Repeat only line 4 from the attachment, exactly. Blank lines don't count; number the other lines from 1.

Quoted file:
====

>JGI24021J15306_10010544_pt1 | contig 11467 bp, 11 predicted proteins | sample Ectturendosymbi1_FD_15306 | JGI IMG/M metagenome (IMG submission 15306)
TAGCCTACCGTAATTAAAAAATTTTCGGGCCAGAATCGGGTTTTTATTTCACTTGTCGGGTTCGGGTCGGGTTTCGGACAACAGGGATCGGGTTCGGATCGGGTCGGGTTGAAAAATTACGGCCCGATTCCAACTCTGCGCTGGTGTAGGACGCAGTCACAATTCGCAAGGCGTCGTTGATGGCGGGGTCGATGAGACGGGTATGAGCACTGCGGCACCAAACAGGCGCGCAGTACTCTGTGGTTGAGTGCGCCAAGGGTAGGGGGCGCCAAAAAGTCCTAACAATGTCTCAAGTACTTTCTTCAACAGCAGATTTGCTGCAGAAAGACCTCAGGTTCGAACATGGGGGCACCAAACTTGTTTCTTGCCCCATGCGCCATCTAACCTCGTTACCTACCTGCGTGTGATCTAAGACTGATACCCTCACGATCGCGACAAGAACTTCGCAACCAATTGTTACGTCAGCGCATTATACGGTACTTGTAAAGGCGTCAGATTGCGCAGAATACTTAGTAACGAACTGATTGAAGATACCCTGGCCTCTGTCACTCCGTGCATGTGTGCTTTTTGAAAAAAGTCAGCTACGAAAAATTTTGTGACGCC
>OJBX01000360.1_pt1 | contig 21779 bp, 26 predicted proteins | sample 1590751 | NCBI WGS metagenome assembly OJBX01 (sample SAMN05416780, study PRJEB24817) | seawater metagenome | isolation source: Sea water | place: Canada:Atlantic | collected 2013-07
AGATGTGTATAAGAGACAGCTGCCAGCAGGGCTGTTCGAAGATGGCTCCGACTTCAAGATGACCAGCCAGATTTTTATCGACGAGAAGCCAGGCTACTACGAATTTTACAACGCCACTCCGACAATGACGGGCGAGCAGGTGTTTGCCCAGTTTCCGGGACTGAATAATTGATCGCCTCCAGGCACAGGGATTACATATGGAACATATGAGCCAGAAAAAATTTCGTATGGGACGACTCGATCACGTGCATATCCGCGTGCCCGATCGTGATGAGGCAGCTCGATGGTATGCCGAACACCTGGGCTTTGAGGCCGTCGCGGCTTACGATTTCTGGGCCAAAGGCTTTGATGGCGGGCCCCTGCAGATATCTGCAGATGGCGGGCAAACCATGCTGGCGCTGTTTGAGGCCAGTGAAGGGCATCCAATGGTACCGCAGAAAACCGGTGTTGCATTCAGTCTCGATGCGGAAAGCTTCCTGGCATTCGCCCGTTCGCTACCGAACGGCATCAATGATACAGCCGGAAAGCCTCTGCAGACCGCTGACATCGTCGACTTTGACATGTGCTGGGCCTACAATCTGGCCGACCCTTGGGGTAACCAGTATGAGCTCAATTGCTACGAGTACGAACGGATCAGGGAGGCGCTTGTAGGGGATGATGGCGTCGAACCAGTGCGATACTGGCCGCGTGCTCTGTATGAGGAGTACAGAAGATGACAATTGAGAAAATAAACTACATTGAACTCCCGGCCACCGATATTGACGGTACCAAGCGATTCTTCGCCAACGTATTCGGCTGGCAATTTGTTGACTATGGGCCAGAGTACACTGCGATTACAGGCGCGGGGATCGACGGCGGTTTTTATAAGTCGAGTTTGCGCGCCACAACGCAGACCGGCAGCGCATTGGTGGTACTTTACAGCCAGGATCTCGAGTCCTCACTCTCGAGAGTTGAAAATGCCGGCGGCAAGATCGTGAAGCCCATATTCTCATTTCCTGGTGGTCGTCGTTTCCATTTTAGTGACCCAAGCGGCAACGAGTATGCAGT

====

AGATGTGTATAAGAGACAGCTGCCAGCAGGGCTGTTCGAAGATGGCTCCGACTTCAAGATGACCAGCCAGATTTTTATCGACGAGAAGCCAGGCTACTACGAATTTTACAACGCCACTCCGACAATGACGGGCGAGCAGGTGTTTGCCCAGTTTCCGGGACTGAATAATTGATCGCCTCCAGGCACAGGGATTACATATGGAACATATGAGCCAGAAAAAATTTCGTATGGGACGACTCGATCACGTGCATATCCGCGTGCCCGATCGTGATGAGGCAGCTCGATGGTATGCCGAACACCTGGGCTTTGAGGCCGTCGCGGCTTACGATTTCTGGGCCAAAGGCTTTGATGGCGGGCCCCTGCAGATATCTGCAGATGGCGGGCAAACCATGCTGGCGCTGTTTGAGGCCAGTGAAGGGCATCCAATGGTACCGCAGAAAACCGGTGTTGCATTCAGTCTCGATGCGGAAAGCTTCCTGGCATTCGCCCGTTCGCTACCGAACGGCATCAATGATACAGCCGGAAAGCCTCTGCAGACCGCTGACATCGTCGACTTTGACATGTGCTGGGCCTACAATCTGGCCGACCCTTGGGGTAACCAGTATGAGCTCAATTGCTACGAGTACGAACGGATCAGGGAGGCGCTTGTAGGGGATGATGGCGTCGAACCAGTGCGATACTGGCCGCGTGCTCTGTATGAGGAGTACAGAAGATGACAATTGAGAAAATAAACTACATTGAACTCCCGGCCACCGATATTGACGGTACCAAGCGATTCTTCGCCAACGTATTCGGCTGGCAATTTGTTGACTATGGGCCAGAGTACACTGCGATTACAGGCGCGGGGATCGACGGCGGTTTTTATAAGTCGAGTTTGCGCGCCACAACGCAGACCGGCAGCGCATTGGTGGTACTTTACAGCCAGGATCTCGAGTCCTCACTCTCGAGAGTTGAAAATGCCGGCGGCAAGATCGTGAAGCCCATATTCTCATTTCCTGGTGGTCGTCGTTTCCATTTTAGTGACCCAAGCGGCAACGAGTATGCAGT